From what you have there, looping would be the only way.
I'd be pretty annoyed at the developer of the class though. There are conventions in .NET that are backed up by well known interfaces;
IList<T> being particularly apt.
While arrays and
string's use of
Length is a near-exception, the only reason I can think of for calling
GetSize, "GetSize" (or indeed, for calling a property anything in the form "GetXXX") is if I knew the person who would be using the class, and I really disliked them. Not implementing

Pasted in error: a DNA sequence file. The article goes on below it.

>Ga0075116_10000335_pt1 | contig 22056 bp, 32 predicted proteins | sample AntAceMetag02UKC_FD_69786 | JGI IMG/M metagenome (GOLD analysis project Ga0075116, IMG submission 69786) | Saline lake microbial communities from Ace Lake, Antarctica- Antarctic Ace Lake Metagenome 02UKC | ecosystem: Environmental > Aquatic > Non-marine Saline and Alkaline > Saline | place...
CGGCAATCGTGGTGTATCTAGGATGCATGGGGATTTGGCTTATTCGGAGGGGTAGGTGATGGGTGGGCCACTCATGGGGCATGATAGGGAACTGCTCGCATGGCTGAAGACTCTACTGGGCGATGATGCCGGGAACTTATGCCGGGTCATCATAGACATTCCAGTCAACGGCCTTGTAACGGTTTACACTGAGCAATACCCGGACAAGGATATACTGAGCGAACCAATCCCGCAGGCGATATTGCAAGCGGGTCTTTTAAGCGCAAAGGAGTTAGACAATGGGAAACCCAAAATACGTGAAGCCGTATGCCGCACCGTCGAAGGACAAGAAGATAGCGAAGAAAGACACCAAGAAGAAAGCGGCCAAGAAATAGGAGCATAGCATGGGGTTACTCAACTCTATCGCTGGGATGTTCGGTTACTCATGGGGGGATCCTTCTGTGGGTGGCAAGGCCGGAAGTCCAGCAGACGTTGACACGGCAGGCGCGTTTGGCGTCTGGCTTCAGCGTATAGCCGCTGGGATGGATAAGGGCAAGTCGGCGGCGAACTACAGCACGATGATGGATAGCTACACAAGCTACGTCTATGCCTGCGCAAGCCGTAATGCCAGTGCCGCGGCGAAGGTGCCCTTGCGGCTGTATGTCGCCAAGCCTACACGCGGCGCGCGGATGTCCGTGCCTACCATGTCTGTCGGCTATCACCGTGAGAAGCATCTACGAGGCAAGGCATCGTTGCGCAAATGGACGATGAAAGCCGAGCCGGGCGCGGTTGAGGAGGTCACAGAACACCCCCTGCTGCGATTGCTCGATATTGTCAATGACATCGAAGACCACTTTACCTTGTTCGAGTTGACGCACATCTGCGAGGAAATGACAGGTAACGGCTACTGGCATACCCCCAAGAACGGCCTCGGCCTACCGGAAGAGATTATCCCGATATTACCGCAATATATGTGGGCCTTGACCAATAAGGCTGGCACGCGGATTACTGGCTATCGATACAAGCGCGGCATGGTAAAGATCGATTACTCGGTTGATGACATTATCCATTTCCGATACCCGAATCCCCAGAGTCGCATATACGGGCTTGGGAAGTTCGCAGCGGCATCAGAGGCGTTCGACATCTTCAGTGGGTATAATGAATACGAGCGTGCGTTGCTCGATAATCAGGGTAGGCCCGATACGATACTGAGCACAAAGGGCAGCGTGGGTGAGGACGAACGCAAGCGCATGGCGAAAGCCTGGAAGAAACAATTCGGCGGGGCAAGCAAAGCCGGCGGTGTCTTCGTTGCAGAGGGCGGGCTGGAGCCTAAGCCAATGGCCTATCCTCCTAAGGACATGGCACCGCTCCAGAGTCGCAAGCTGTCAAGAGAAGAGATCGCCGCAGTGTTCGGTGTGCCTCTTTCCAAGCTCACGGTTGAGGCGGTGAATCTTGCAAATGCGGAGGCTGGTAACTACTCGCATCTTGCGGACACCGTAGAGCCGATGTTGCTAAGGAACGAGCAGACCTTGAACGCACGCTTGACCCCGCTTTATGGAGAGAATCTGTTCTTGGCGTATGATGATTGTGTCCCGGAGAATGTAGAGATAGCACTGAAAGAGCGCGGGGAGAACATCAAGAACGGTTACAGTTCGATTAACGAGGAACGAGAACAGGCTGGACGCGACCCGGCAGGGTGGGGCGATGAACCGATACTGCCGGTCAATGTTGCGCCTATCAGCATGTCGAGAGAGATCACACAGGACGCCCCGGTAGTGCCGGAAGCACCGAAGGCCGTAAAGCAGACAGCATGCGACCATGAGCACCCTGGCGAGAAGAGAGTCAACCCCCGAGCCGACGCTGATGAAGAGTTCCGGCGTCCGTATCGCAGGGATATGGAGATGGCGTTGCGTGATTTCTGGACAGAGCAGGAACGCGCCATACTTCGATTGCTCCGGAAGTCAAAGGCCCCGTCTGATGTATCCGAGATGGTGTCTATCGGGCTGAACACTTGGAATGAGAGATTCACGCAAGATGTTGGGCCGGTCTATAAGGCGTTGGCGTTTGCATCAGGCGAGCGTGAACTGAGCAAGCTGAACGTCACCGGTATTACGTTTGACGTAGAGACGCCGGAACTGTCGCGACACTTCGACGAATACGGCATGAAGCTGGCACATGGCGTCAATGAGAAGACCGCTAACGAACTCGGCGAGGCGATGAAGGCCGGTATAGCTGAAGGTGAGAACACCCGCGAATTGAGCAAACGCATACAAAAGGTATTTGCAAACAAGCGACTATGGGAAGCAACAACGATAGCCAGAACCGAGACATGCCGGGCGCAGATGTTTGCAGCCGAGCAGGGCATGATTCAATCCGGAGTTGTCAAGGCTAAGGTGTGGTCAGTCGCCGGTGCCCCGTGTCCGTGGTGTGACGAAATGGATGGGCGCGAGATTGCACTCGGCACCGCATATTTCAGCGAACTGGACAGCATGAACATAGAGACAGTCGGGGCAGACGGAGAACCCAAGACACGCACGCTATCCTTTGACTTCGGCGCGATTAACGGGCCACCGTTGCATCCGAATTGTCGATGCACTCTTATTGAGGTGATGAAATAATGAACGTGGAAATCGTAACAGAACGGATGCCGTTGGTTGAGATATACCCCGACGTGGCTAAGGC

ICollection<float> is a bit more likely to be justifiable, but it still is something to justify with a good reason, rather than just not bothering.
Since most classes of this nature would implement
ICollection<float>, in most cases where this comes up you'd be able to do:
float arr = new float[indexer.Count];
But most bizarre still is the fact that it doesn't even implement
IEnumerable<float>. That's really, really weird. It's such a core part of .NET ways of doing things, that unless there's a really good reason, it's bordering on being a bug-of-omission. If it had, then you could have just done
If I had to work with this object much, I'd probably write a wrapper class or at least a set of extension methods to fill in the gaps.